The Quest for Organic Lanolin

Managing Director Ralf Kunert of Naturamus explains what can be achieved when creating partnerships across industries.

One of the by-products of scouring (washing) wool is wool grease, which is refined into lanolin. Lanolin is an important raw material for the cosmetics and pharmaceutical industry as it forms the basis for lipsticks and creams.

Naturamus specializes in sourcing natural organic raw materials such as lanolin. Naturamus is part of WALA, a German-based company in the natural cosmetics and pharmaceutical industry founded in 1935.

Cross-industry collaboration

In 2016, Naturamus partnered with our business Fuhrmann Argentina to create an innovative product that had never existed before: Organic Lanolin. Both partners brought different expertise to the table. Naturamus offered insights from the consumer market and the requirements of the cosmetic industry and Fuhrmann Argentina had the organic on-farm and processing expertise.

We talked to Naturamus Managing Director Ralf Kunert about his mission of sourcing organic raw materials and the partnership with our business Fuhrmann Argentina.


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Going above the highest standards

The partnership and direct dialogue between Fuhrmann Argentina and Naturamus enabled the Fuhrmann team to identify exactly what could be done in order to meet the high requirements of the organic cosmetic industry from the farm stage. While the Fuhrmann managed farms as well as the mill, both meet all the GOTS organic standard requirements for primary production and wool processing, the small concentrated amounts of chemicals still contained in the wool grease were above the accepted level for an organic lanolin product destined for skincare products. The challenge for the Fuhrmann Argentina team was, therefore, to identify which processes within the wool production could be changed in such a way that animal welfare and quality standards could still be met while also reducing allowed chemical traces in the organic lanolin product.

On-farm, the identified solution lay in doing the routine health checks at a different point in time of the year or even avoiding the use of certain drugs approved by the organic standard of primary production. This change in animal welfare management ensures that chemical traces vanish from the lanolin when the wool is shorn and the sheep can stay healthy as always.
In the mill, improvements were made in the way wool lots were separated into different lots for processing to ensure the organic lanolin stays pure.

Once the lanolin leaves the Fuhrmann Argentina mill, it is sent to a refining mill Inquimec in Buenos Aires for filtering and purifying. Based on the collaboration, Inquimec refining mill also achieved the certification of organic status in its process. It is as far as we know, the only company in the world that has certified this organic process.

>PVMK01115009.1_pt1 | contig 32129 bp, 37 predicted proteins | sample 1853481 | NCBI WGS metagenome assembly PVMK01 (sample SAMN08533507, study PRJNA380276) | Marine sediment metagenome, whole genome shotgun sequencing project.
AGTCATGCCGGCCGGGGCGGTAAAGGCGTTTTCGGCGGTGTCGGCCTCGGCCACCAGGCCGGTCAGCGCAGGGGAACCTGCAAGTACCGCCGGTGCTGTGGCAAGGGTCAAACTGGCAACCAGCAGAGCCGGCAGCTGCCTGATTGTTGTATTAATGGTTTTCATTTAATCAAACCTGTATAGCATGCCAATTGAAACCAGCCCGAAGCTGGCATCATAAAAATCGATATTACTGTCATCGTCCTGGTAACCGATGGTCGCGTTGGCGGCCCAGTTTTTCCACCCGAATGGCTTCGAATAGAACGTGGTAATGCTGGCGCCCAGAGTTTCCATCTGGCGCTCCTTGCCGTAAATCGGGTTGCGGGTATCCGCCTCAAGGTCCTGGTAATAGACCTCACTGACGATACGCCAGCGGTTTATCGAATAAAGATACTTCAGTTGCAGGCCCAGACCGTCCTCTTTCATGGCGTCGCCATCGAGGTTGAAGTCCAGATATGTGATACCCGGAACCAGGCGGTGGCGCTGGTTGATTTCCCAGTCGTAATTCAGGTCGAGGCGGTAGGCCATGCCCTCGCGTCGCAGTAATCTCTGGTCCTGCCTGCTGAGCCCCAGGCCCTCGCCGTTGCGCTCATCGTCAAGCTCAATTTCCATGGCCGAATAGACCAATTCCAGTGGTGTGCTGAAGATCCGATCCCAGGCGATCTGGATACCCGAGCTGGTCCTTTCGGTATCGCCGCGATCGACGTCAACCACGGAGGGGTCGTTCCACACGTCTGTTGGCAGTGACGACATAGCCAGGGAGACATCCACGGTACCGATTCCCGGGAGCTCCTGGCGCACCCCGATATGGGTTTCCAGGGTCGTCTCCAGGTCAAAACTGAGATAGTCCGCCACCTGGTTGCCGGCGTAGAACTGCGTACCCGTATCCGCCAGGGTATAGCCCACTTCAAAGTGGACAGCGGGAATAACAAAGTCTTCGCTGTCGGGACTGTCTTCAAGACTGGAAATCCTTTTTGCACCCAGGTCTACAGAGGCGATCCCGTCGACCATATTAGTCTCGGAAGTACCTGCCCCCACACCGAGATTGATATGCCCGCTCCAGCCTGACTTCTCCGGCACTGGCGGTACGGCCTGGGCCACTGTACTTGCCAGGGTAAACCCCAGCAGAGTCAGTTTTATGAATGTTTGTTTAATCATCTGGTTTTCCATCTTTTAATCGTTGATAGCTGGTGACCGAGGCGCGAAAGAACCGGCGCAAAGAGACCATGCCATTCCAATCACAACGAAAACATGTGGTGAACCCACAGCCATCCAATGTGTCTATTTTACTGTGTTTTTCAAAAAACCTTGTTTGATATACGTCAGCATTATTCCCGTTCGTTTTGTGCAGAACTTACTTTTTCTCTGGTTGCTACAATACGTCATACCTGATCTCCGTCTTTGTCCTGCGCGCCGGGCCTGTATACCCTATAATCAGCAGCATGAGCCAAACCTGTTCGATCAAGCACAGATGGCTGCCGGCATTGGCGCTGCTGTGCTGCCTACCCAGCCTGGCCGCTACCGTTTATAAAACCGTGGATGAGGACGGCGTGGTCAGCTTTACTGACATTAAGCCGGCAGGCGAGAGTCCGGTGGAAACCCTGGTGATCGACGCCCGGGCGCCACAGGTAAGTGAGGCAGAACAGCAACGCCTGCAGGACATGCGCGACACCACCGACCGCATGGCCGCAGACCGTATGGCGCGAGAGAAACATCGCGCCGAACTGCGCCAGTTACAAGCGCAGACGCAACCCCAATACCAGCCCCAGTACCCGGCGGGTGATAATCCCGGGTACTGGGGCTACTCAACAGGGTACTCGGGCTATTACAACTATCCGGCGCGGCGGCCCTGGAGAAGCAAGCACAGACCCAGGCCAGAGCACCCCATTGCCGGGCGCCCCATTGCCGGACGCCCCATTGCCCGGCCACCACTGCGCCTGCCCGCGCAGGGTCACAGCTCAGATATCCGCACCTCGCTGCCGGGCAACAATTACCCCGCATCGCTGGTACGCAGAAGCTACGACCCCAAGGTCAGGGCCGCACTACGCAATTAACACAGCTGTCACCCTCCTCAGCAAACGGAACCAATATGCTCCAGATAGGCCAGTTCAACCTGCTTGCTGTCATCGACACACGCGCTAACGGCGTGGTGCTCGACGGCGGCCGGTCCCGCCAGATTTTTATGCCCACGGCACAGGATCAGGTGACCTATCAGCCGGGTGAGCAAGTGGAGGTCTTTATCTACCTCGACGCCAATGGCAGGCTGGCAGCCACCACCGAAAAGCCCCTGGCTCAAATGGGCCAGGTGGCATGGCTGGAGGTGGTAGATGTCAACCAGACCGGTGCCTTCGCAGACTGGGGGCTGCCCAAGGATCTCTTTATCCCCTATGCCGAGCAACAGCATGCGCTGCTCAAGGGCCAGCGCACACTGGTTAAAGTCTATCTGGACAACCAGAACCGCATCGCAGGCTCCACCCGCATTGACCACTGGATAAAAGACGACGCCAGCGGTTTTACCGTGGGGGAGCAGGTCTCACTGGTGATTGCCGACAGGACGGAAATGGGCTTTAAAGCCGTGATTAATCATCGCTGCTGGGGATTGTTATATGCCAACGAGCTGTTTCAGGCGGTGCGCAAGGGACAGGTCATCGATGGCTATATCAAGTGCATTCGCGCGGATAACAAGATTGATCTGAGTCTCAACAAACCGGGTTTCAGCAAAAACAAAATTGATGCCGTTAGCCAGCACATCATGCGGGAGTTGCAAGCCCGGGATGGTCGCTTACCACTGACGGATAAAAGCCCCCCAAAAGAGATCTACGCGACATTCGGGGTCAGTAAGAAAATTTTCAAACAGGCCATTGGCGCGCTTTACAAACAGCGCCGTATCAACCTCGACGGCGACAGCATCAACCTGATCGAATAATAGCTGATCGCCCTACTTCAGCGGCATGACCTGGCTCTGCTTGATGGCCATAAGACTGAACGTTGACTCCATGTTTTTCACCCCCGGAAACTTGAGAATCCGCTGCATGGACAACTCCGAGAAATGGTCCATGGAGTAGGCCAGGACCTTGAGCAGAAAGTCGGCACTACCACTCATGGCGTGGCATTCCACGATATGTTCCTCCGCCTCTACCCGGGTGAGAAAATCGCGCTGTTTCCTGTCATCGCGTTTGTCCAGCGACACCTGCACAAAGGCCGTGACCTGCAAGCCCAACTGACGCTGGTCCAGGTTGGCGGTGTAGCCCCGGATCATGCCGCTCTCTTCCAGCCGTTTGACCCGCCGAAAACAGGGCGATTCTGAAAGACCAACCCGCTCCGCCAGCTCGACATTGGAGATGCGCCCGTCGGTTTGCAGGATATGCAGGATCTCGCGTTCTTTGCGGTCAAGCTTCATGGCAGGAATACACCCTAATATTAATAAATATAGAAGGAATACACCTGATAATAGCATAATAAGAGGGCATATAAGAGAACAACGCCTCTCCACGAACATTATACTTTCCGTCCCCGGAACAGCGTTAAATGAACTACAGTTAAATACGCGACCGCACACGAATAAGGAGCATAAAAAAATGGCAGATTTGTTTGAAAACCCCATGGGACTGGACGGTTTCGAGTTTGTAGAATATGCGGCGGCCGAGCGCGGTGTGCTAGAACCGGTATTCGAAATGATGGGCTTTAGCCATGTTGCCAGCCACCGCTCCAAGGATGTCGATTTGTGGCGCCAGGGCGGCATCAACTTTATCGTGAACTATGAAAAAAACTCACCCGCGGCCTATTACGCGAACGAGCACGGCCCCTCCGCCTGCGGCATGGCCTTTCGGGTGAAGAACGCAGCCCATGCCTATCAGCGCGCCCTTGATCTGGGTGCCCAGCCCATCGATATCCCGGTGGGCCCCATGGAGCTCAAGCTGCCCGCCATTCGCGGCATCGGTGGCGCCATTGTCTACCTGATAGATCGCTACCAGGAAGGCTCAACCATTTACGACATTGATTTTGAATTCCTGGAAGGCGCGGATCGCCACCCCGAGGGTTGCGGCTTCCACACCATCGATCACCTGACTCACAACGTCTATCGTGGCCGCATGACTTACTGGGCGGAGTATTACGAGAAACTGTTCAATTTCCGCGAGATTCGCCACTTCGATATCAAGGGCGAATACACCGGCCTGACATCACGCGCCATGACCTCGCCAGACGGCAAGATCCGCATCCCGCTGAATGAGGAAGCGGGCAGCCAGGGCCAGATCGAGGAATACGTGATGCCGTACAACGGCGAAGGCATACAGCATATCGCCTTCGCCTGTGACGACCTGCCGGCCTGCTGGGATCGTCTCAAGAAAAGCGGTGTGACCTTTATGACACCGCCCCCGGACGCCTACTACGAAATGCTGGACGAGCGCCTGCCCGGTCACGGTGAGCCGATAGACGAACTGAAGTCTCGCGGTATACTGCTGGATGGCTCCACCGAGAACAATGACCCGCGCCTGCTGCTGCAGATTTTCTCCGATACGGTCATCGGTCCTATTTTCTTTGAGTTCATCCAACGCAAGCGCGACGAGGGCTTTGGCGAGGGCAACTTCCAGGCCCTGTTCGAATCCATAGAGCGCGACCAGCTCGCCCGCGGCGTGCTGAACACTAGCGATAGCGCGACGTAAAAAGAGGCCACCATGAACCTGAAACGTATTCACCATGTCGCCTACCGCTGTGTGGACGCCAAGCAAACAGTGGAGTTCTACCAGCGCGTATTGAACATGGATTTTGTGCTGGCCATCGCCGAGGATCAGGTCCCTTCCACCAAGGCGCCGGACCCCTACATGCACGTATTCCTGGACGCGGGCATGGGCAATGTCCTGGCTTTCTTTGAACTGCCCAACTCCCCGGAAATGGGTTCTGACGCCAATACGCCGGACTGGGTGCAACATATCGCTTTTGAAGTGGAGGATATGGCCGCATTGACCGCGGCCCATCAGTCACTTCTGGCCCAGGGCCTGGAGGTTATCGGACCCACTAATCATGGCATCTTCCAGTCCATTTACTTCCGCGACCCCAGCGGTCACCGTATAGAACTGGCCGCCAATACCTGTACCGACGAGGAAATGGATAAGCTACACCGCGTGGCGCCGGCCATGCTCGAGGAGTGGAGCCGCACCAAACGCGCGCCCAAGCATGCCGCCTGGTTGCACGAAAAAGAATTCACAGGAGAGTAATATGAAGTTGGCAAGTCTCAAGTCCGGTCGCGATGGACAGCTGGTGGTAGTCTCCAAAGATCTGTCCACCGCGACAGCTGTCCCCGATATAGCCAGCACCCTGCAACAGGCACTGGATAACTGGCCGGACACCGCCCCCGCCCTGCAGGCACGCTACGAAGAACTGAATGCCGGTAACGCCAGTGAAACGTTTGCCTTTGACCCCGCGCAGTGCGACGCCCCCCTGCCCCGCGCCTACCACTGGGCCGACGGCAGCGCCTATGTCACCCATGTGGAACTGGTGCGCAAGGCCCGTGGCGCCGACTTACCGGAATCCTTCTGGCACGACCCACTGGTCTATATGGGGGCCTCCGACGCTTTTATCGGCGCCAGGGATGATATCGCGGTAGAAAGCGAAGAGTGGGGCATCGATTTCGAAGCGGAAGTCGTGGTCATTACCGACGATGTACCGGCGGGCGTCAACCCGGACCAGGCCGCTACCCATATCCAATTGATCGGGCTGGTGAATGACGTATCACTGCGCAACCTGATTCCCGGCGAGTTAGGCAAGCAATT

From Argentina, the lanolin is shipped to Naturamus in Germany where it gets filtered one additional time. The final result is a 100% organic lanolin product ready to create the most natural cosmetic products the world has to offer.

The Schneider Group joins the Science Based Target initiative

Commitment to set company-wide emission targets in line with climate science

On 14 April 2020, The Schneider Group officially committed to set science-based targets to reduce carbon emissions to keep a rise in global temperature to well below 2°C by joining the Science Based Target initiative.

The environment and Covid-19

The Schneider Group’s Science Based Targets initiative commitment has been officially announced on the initiative’s website in mid-April 2020 while the whole world is still battling with the  Covid-19 pandemic. The Schneider Group and its employees around the world have also been impacted by the pandemic and it is yet to be seen how and when we will jointly emerge from this global spanning crisis. 

Nevertheless, even in these socially and financially difficult times, it is important to not forget the third equation of the triple bottom line of a business: the environment. Ironically during the Covid-19 pandemic, carbon emissions are low as travel and production have been extremely restricted. Immediately we see positive effects for the environment as for the first time in over 30 years it is possible to view the Himalayas in plain sight. 

More than ever, it is clear that the industry, including the wool industry, needs to find solutions to create a high level of economic value with a low output of carbon emissions and high attention in animal welfare to ensure economic and social stability within society while also ensuring a healthy planet for our society to live on. 

This is why even in these severe times, it is important for businesses to continue working on setting and implementing targets to lower their carbon emissions. This is the only way to ensure that together we reach the international goal to limit global warming to 2 degrees C to avoid the most dangerous consequences of climate change. The Science Based Targets initiative’s Sectoral Decarbonisation Approach helps determine how much a company needs to cut its own emissions in order to contribute to the goal. By joining the Science Based Targets initiative, The Schneider Group is doing its part to battle Climate Change.